If you go on vacation in the northeast you'll find that it's much, much cheaper to cook your own lobster than buying it at a restaurant. That's particularly true this past year (2012) and this year (2013) because the price of lobster in Maine is down and you can find it for as little as $3.50 a pound.
Of course you'll have to be staying somewhere with a kitchen and you'll find that a lot of the time it's cheaper to rent a house than stay in a hotel for a week. Rent a house or stay in a bed and breakfast. In a pinch stay in a hotel with kitchenettes, but sometimes they don't have a lot of cookware so you'll have to bring your own. Most cottages, cabins, and house rentals will have a stockpile of pots and pans from the owners and left by previous renters. Previous renters often leave a decent selection of spices as well, but you'll still need to bring some of your own or pick some up at the nearest market.
Step 1: What You'll Need
You'll also need spices.
Olive Oil or butter
An old bay style spice mix is cliche tradition . . . we had a generic that I like to call Faux Bay.
And a big ass pot to cook them in.
A gas stove is nice to have. Electrics take a LOOOOOONG time to bring 2 or 3 gallons to boil.
Step 2: A Flavored Boil
Add some Faux Bay seasoning. I used about 2 gallons of water, enough the buggers would sink beneath and be covered by two inches of water, and 2 tablespoons of Faux Bay. I added the zest of one lemon and then the rest of them once I'd reserved the juice for smoothing else and about three tablespoons of olive oil.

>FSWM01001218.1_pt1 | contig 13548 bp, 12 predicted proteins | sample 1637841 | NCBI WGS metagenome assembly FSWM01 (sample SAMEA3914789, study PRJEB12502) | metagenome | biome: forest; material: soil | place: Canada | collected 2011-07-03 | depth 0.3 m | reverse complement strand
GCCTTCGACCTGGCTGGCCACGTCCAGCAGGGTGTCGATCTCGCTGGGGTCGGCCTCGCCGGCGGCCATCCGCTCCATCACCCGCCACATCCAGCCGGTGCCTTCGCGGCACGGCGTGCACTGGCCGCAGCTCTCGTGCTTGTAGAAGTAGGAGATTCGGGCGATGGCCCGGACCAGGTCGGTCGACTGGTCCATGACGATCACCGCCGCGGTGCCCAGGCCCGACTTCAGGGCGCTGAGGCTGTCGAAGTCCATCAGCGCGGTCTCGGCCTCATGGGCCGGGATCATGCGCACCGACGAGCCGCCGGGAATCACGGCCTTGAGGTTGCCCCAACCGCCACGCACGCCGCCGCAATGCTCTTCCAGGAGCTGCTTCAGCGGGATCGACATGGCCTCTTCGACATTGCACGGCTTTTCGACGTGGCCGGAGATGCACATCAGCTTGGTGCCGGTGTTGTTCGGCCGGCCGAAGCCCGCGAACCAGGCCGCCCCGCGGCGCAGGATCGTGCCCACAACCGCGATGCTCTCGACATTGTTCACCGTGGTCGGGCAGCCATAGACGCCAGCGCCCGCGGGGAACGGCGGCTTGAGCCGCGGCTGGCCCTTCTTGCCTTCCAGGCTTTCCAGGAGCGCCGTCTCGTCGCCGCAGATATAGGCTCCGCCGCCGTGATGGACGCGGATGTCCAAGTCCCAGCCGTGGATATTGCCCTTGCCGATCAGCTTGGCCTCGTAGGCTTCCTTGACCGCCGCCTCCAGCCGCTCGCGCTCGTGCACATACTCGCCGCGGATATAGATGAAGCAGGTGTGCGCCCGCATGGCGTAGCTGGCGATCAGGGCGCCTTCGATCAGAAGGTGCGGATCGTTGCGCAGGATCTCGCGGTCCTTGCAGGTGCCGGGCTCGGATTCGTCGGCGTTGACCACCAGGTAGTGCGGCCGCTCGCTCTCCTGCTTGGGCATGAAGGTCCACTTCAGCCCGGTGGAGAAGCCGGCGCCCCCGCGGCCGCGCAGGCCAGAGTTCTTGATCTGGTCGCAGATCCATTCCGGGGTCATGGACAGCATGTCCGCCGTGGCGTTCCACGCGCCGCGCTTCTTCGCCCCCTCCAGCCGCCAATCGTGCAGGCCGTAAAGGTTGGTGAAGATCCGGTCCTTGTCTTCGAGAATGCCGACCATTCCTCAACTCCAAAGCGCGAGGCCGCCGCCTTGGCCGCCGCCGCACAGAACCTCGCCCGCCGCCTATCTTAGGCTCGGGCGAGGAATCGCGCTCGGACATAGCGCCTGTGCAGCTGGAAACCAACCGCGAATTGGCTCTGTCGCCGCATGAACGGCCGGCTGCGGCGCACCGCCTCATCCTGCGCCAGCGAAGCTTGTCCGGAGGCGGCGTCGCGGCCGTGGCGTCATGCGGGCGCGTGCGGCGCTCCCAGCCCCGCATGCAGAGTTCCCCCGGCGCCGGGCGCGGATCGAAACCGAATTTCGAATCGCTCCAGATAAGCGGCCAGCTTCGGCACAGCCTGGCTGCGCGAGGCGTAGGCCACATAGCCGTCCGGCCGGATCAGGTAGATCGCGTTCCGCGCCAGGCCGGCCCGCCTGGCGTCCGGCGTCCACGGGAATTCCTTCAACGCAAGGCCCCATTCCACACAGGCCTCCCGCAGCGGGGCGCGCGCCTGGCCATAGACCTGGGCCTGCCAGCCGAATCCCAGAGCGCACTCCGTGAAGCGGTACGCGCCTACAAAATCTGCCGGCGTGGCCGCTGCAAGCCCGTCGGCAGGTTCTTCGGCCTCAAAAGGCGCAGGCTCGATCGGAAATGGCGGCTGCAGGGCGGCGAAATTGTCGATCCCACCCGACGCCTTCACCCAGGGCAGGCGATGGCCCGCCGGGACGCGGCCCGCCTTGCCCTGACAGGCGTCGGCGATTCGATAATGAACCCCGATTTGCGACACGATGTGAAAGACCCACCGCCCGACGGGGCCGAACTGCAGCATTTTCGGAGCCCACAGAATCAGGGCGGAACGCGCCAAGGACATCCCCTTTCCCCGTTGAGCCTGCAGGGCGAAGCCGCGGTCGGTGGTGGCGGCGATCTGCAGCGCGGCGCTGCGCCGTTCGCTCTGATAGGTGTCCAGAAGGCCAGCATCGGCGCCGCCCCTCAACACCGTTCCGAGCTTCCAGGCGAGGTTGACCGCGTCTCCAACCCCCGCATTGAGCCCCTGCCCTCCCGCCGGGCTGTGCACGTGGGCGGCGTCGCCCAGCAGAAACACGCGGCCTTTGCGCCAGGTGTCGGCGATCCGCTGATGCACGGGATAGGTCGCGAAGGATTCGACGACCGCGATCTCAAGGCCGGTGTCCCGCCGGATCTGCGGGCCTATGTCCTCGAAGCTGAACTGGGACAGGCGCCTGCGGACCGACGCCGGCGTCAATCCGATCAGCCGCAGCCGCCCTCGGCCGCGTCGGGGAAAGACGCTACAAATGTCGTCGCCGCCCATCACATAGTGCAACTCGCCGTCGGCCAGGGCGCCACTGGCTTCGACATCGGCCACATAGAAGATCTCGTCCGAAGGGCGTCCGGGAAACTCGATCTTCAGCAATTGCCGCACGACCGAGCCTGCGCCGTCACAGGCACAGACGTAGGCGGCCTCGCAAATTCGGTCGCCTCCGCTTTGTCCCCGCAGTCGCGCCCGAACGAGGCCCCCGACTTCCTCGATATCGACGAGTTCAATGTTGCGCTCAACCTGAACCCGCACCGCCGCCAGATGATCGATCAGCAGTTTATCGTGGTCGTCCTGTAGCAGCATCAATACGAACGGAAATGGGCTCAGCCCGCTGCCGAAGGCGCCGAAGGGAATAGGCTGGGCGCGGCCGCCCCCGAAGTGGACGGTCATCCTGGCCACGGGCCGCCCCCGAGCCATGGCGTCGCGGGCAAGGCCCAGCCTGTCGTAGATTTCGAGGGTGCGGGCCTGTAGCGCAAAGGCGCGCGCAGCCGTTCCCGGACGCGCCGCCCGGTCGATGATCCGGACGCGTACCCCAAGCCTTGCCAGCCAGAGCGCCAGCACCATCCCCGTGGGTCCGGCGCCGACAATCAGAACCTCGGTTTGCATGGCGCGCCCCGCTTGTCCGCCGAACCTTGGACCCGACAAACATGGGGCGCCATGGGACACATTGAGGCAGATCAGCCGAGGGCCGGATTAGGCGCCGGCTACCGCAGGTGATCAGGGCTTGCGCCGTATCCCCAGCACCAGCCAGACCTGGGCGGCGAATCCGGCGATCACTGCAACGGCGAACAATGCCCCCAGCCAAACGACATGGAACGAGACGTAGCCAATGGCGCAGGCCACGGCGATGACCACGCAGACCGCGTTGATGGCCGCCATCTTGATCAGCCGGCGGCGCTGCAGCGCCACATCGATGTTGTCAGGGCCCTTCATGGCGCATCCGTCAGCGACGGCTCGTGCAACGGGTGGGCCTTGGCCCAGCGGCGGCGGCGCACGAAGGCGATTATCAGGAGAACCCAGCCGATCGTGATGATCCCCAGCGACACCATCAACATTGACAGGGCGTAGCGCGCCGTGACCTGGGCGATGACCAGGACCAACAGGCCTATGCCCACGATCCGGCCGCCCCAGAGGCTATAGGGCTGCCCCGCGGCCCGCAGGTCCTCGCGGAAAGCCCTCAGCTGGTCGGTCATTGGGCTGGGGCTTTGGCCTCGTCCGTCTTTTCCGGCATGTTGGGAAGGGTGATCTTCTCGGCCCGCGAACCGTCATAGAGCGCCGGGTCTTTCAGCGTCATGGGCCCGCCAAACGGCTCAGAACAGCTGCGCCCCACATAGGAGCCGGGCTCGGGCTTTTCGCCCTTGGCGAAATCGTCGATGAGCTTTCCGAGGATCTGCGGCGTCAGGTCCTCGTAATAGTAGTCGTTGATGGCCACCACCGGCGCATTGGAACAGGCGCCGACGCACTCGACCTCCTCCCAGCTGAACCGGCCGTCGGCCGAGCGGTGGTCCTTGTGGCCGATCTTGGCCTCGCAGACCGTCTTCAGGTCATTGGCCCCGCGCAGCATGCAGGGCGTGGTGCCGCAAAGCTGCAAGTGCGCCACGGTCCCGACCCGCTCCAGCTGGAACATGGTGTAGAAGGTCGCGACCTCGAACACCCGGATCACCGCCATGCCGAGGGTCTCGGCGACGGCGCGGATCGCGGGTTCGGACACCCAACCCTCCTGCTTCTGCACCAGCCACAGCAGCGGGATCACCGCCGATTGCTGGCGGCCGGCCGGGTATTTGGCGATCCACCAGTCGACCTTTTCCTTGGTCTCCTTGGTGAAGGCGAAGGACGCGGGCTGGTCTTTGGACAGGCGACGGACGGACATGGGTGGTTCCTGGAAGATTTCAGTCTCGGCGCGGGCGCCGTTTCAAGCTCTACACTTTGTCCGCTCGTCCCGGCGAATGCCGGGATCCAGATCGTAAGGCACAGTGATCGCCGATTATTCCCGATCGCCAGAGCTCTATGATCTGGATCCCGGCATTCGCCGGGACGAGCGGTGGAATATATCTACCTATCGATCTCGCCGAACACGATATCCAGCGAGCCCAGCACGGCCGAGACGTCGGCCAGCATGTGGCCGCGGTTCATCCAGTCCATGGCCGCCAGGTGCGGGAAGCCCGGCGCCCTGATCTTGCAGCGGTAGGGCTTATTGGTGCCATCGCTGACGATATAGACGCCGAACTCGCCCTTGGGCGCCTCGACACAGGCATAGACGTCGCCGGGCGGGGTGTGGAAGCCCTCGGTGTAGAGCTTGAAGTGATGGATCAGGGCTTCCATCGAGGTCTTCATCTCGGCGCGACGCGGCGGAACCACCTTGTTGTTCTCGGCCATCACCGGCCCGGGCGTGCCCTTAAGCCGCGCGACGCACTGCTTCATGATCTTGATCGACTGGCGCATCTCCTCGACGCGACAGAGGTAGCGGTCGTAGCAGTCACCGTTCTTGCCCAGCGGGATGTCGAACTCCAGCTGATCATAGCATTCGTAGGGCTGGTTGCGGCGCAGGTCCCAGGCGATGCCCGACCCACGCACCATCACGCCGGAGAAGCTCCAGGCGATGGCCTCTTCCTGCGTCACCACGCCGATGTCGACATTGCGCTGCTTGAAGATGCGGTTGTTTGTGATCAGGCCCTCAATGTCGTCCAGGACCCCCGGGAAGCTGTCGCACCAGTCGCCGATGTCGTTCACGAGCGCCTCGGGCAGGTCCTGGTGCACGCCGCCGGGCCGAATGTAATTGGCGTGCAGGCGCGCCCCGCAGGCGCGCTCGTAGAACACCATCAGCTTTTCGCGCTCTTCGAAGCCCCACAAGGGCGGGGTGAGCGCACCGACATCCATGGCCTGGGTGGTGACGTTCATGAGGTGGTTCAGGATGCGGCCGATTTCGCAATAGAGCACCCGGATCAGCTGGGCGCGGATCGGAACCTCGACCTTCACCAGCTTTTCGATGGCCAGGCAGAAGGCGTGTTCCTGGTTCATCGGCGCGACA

Toss it all together and get it on the stove on high heat to bring it up to a boil.
Step 3: Prepping the Condemned
1) Place the tip of a chef's knife between their eyes on the top of their heads (or what you imagine to be a lobster's head), then in a quick motion stab down and slice the thing's head in two.
I never do this. It would just let too much water in and rob you of flavor.
2) Do nothing special. Just toss them in head down. I've never had them flip flop around.
3) Give them a ten minute spa job in Chez Freezer. They'll sleep like the dead through any and all unpleasantness.
Step 4: Delicious Murder
Step 5: Service, Sauce, Debate
What to serve with your lobster? Melted butter? Perhaps. Why not a quick and rough, beurre blanc instead?
Is boiling lobster the best way to prepare it? I doubt it. I think steaming it is better. You end up with less water all over yourself and your plate and maybe you get a touch more flavor, more sweetness from it.